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THE true Character of Monsieur DRELINCOURT, the Author of these excellent Meditations, we find published by Dr. Bayle, in his great" Historical Dictionary," &c. as followeth :


HARLES DRELINCOURT, minister of the church of Paris, was born the 10th of July, at Sedan, where his father was admitted to an honourable office, being Secretary to Henry Robert de la Mark, Duke of Bouillon and Sovereign Prince of Sedan; afterwards he was advanced to be Secretary to the chief Council of that city. His son Charles was put to study ethics and divinity in that University, but was sent to Saumur, to complete his philosophy under Mr. Duncan. He was ordained minister in June, 1618, and began the exercise of his function near Langres, continuing there until he was called to the church of Paris in March, 1620. He was married in the year 1625, to an only child of a rich merchant of Paris, called Monsieur Balduck, who had newly embraced the Protestant religion. Providence blessed him and his wife with a numerous issue, he having had sixteen children by her; and gave no less success to his ministry. His sermons were very powerful: but his chief talent was in comforting the sick, and performing all other necessary offices of a careful pastor. He was very faithful and zealous, in respect of his own congregation and others his judgment being always desired in matters of moment. We cannot sufficiently commend the services he hath rendered to the church of God by the many writings he hath published, whether we examine his books of devotion, or of controversy. There is so much piety contained in the former, and so many excellent texts of scripture explained in the latter, that many religious persons both have, and daily do, find seasonable consolation. That which he hath written against the church of Rome, hath wonderfully strengthened the Protestant professors: for by the arguments that he brings, the ignorant and unlearned have been able to confound the Monks and Priests, and to maintain the principles of their religion against the subtilest missionaries; so that his writings have caused him to be esteemed the Scourge of the Roman Disputants. Nevertheless, as he was beloved of the contrary party, so he was highly esteemed by the greatest Lords of the reformed religion, as the Duke de la Force, the mareschals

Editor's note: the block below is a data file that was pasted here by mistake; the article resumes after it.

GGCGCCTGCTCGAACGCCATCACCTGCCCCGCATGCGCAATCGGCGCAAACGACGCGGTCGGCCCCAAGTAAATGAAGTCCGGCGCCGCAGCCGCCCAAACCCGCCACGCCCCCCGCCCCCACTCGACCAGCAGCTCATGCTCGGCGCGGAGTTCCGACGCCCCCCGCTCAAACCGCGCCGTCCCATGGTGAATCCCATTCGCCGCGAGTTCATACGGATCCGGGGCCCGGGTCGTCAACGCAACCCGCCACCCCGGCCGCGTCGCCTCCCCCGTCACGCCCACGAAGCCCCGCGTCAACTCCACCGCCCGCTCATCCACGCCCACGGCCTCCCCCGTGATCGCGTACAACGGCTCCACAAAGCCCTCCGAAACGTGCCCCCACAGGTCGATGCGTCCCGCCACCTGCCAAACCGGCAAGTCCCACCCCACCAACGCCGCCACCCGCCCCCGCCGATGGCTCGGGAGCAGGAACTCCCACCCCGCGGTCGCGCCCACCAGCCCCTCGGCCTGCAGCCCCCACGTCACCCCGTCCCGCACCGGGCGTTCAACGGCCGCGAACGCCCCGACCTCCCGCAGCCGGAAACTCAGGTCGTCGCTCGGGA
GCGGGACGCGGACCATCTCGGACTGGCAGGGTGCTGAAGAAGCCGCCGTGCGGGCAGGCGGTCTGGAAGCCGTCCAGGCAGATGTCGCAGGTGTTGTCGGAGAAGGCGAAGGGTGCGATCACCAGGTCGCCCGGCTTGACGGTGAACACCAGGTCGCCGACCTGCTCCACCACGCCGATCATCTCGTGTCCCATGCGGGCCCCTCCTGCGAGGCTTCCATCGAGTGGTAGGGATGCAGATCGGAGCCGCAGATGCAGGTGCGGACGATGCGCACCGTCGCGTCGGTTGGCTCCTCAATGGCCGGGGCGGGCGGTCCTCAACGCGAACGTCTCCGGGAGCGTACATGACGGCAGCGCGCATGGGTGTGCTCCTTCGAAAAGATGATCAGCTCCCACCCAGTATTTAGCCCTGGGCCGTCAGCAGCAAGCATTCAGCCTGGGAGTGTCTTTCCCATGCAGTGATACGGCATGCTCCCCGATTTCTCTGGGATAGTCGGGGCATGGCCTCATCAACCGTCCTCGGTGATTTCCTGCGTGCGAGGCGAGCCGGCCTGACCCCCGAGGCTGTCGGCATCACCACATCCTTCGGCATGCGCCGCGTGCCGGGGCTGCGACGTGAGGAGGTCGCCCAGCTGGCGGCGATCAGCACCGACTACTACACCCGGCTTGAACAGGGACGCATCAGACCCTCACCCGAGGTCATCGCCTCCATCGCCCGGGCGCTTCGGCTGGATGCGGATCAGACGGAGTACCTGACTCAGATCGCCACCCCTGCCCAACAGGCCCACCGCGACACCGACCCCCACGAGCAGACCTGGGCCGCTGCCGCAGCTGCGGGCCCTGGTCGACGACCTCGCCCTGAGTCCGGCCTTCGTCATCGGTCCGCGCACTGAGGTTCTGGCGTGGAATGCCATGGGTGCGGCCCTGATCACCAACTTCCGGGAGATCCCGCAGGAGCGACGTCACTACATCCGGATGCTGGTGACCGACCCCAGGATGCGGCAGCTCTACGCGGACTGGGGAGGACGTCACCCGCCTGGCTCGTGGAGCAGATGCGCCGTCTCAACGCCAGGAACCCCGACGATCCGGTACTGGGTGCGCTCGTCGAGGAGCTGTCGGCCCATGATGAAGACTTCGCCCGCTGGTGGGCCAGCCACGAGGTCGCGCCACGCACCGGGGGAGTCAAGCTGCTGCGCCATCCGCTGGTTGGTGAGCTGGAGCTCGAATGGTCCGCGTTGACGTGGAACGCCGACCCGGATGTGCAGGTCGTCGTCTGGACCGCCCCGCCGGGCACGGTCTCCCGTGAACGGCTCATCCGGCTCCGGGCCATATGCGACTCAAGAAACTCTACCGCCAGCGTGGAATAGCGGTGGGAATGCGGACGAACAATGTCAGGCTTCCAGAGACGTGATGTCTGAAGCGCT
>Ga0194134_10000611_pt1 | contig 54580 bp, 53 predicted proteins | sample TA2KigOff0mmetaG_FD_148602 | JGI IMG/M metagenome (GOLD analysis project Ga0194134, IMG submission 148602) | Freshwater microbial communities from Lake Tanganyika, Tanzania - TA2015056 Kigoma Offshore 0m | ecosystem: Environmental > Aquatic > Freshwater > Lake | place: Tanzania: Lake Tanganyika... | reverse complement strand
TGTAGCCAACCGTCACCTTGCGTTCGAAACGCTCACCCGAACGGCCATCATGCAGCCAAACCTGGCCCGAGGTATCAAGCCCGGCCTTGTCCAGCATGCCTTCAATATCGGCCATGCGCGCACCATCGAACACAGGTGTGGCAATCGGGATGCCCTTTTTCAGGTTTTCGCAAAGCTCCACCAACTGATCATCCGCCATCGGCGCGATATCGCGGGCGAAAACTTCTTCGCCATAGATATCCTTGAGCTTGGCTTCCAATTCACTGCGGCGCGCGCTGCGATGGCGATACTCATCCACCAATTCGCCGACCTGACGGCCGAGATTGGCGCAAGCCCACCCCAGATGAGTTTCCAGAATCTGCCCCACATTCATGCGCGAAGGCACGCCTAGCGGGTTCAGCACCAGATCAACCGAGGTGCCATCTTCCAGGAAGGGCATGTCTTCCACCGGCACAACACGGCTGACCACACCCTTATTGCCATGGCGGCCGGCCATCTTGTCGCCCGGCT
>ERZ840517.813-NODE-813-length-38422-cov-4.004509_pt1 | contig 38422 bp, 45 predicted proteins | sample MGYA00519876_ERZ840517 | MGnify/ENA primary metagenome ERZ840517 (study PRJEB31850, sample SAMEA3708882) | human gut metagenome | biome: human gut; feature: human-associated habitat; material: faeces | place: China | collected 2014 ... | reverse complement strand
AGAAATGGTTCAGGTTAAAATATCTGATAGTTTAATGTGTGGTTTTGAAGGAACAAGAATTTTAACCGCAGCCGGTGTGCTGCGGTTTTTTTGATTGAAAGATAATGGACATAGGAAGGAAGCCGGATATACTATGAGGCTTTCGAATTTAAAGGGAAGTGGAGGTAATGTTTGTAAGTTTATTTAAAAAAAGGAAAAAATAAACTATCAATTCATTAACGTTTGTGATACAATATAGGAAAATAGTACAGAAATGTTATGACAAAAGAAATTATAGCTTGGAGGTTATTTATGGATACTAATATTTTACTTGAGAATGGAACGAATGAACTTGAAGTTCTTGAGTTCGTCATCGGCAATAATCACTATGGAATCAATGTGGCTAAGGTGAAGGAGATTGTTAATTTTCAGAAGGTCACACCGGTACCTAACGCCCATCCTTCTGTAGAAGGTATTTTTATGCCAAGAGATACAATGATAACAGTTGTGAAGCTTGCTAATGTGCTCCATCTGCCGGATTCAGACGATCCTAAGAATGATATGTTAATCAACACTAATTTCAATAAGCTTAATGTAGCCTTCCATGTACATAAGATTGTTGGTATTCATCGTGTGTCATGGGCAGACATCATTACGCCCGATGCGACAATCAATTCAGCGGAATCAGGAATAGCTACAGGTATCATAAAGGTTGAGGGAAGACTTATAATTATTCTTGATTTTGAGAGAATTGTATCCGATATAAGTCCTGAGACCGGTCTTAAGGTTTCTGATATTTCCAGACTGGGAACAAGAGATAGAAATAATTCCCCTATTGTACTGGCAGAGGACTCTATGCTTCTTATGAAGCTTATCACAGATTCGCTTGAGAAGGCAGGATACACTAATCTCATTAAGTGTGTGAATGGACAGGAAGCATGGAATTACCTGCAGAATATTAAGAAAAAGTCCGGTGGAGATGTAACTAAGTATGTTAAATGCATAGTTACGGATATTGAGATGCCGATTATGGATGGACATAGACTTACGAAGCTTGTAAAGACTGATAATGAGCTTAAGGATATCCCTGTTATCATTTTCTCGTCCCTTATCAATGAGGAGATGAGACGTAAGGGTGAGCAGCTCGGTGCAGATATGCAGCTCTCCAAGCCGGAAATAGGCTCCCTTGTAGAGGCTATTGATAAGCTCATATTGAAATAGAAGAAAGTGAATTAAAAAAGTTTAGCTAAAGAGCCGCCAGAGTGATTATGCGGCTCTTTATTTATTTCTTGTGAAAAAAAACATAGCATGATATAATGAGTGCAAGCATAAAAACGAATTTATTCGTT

of Chatillon, De Gastion, and Turenne, and by the Lady De la Tremouille, &c. He had also great respect paid him by the frequent visits of ambassadors from several foreign Princes and States. He was a person who expressed a particular esteem and veneration for the church of England, as appears by his Letters to Dr. Durell. He died the 3d of November, 1666, in such an excellent and devout disposition of mind, as may be expected in a person who was animated with an holy zeal, and had, with an unwearied diligence, consecrated all his study and labours to the glory of God, and the service of his church. He was more frequent in prayer towards the conclusion of his life and when he was private and alone, he never heard the clock strike, but he fell upon his kness in prayer to God.